Asked at a press conference on Wednesday whether Trump should speak at the conference, House GOP leader Kevin McCarthy of California said he should. But Wyoming Rep. Liz Cheney, one of 10 House Republican­s who voted to impeach Trump last month, bluntly disagreed.

“I don’t believe that he should be playing a role in the future of the party or the country,” Cheney said.

Meanwhile, Senate GOP leader Mitch McConnell of Kentucky and Trump have publicly traded barbs since the impeachmen­t trial and pledged to wade into upcoming Republican primary battles, which could put them further at odds as the election cycle progresses.

But McConnell, who did not receive an invitation to speak at CPAC this year, said he still would support Trump if he was the GOP presidenti­al nominee in 2024 during an appearance on Fox News Thursday night, though he added that it was a wide open race.

Florida Sen. Rick Scott, the chairman of the National Republican Senatorial Committee, tried to paper over intraparty divisions in a memo released Tuesday titled: “The GOP Civil War is Cancelled.”

“Some of you voted for President Trump enthusiast­ically, some with reservatio­ns, and some with great reluctance,” Scott wrote in the memo. “It doesn’t matter. We got 74 million votes, and we can easily add to our numbers if we work together.”

Trump relocated to Florida following Biden’s inaugurati­on and has largely stayed out of the limelight, aside from a handful of press releases and cable TV news appearance­s. Several of his GOP allies, including McCarthy; Louisiana Rep. Steve Scalise, the No. 2 House Republican, and South Carolina Sen. Lindsey Graham, have visited him to discuss 2022 midterm election strategy. McConnell, however, has said he has not spoken with Trump since mid-December.

Graham said in an interview with Fox News this week that Trump will position himself as an alternativ­e to Biden and deliver a “policy-centric” speech at CPAC that will help unify Republican­s.

“If we could get behind President Trump and follow his lead, we will win in 2022,” Graham said. “If we argue with ourselves, we’re going to lose, and there’s no reason to lose.”


Polls suggest the GOP’s base is much less divided over Trump’s future role than its leaders. A recent USA Today/Suffolk University survey of Trump voters nationally found that half said the Republican Party should become more loyal to the former president, and that 80% said they would be less likely to vote for a GOP candidate who supported impeaching Trump.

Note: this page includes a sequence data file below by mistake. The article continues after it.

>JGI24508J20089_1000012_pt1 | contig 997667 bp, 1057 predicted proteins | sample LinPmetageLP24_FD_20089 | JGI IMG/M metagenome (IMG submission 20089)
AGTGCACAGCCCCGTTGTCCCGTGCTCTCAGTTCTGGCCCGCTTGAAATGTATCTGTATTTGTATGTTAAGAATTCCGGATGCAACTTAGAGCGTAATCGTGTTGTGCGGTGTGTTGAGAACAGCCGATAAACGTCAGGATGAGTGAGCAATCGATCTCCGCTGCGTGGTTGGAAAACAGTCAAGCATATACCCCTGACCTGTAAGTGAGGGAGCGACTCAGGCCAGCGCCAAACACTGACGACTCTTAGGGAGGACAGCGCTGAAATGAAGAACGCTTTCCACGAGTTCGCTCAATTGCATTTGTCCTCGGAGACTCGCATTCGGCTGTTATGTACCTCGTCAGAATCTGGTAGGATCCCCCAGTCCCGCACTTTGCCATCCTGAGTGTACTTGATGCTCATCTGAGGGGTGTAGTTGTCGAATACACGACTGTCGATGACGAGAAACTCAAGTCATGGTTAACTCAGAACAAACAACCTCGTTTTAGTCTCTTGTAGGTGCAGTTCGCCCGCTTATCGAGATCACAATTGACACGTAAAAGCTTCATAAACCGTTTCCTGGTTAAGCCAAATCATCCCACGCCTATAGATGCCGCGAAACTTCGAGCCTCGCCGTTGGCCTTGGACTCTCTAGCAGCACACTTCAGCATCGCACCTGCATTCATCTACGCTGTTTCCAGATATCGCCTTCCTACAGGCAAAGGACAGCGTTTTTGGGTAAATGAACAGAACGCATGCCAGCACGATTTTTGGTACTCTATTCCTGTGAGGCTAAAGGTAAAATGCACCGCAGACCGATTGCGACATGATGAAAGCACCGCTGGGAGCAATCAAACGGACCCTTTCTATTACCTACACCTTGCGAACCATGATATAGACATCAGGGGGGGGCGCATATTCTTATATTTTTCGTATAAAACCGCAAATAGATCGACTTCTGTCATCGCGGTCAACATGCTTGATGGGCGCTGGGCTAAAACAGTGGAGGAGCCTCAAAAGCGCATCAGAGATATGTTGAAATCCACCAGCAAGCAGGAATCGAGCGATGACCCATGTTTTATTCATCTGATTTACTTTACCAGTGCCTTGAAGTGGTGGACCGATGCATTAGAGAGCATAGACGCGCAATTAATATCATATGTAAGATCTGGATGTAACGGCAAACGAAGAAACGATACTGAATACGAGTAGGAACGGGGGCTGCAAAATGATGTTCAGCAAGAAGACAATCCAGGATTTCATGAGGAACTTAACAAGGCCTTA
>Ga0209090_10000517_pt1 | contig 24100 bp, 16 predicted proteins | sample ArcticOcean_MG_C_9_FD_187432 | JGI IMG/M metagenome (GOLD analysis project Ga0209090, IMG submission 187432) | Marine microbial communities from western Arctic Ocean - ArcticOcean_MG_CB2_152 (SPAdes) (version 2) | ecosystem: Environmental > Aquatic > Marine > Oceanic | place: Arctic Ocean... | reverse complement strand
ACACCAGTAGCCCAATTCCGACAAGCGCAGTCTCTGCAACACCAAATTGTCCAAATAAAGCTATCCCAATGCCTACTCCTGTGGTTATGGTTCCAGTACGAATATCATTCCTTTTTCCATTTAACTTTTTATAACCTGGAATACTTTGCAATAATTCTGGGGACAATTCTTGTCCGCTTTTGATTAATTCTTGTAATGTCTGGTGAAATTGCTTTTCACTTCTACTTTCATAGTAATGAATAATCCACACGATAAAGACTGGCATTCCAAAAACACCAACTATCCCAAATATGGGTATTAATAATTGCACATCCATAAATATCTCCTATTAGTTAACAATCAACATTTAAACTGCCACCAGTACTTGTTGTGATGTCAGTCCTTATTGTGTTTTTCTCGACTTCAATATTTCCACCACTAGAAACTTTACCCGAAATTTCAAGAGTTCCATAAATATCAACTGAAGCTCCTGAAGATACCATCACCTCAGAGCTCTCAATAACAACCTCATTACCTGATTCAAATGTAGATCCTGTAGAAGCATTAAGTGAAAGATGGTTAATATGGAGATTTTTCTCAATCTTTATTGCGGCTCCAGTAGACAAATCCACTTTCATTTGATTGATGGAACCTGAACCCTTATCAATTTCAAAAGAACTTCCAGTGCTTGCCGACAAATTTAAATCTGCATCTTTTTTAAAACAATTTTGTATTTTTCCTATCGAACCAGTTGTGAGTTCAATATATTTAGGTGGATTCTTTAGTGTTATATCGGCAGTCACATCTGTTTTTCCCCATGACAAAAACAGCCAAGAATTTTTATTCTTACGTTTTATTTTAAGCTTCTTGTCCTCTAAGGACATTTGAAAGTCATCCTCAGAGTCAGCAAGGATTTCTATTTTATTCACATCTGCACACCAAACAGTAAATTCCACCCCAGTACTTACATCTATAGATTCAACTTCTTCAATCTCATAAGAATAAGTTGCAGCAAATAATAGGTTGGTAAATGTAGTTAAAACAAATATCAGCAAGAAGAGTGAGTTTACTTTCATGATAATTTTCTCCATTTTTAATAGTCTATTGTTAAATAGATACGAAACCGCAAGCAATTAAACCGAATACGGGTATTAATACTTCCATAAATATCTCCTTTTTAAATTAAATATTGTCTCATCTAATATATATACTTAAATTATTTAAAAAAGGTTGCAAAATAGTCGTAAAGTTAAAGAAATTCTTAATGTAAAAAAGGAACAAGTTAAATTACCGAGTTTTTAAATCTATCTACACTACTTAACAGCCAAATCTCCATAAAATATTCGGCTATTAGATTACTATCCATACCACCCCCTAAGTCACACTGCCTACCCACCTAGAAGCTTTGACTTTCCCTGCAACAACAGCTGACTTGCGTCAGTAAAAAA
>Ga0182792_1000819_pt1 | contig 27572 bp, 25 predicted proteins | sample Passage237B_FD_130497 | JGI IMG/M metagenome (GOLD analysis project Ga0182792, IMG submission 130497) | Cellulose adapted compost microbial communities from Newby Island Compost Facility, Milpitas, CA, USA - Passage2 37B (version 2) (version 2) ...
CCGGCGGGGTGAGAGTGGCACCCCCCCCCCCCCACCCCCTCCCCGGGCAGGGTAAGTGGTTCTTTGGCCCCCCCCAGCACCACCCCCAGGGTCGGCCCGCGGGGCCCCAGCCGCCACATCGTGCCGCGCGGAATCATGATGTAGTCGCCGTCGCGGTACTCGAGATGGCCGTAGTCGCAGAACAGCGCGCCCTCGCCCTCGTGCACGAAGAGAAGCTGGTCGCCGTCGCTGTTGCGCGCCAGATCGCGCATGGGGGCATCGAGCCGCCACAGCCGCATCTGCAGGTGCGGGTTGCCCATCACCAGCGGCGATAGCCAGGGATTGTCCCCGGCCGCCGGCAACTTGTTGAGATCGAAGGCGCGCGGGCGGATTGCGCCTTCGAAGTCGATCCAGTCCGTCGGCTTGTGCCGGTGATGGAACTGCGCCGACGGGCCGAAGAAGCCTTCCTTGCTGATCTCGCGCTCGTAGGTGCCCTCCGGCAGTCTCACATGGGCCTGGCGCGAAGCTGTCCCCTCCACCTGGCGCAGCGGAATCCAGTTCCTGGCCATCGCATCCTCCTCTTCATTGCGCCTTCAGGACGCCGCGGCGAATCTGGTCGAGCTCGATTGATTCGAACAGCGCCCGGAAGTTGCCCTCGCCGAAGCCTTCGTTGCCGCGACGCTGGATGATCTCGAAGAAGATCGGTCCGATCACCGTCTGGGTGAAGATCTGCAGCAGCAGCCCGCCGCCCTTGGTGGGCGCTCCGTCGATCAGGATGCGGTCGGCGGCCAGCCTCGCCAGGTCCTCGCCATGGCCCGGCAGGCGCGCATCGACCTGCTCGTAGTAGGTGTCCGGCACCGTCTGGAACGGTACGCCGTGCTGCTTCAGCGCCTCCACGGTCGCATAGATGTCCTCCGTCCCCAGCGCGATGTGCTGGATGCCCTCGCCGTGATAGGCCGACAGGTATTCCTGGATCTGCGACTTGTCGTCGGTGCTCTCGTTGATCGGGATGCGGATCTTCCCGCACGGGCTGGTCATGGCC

In addition, 46% of those surveyed said they would leave the GOP if Trump decided to create a third party, an idea he briefly toyed with last month.

Many Trump fans are eager to see him take on the Republican­s they feel have wronged him. That constituen­cy will be particular­ly prevalent at CPAC, which attracts the most ardent conservati­ve activists.

“Will it hurt the party? It may cause some bad feelings, but if you did your job up until now we wouldn’t even need to have this conversati­on,” Edward Muldrow, the chairman of the Gwinnett County Republican Party in Georgia, said of attacking Trump skeptics in the party. “We have to figure out, are they with us or are they against us?”

But for Republican­s who are hesitant of further pursuing intraparty battles, they argue the party doesn’t have to look that far back to see how it can backfire.

In the first elections since his own defeat — the twin January Senate runoffs in Georgia — Trump was often more occupied with attacking Republican­s he felt didn’t support him strongly enough and spreading unfounded claims of voter fraud than promoting the GOP candidates or targeting their Democratic opponents.

Republican­s ended up losing control of both seats in once-red Georgia, handing control of the Senate to the Democrats. Some members of the GOP hope Trump and his allies will learn a lesson from that experience, but they’re not holding their breath.

“It’s Donald Trump,” said Jason Shepherd, the chairman of the Cobb County GOP in Georgia. “There’s not a lot of people willing to make wagers on what he’s going to do or not going to do.”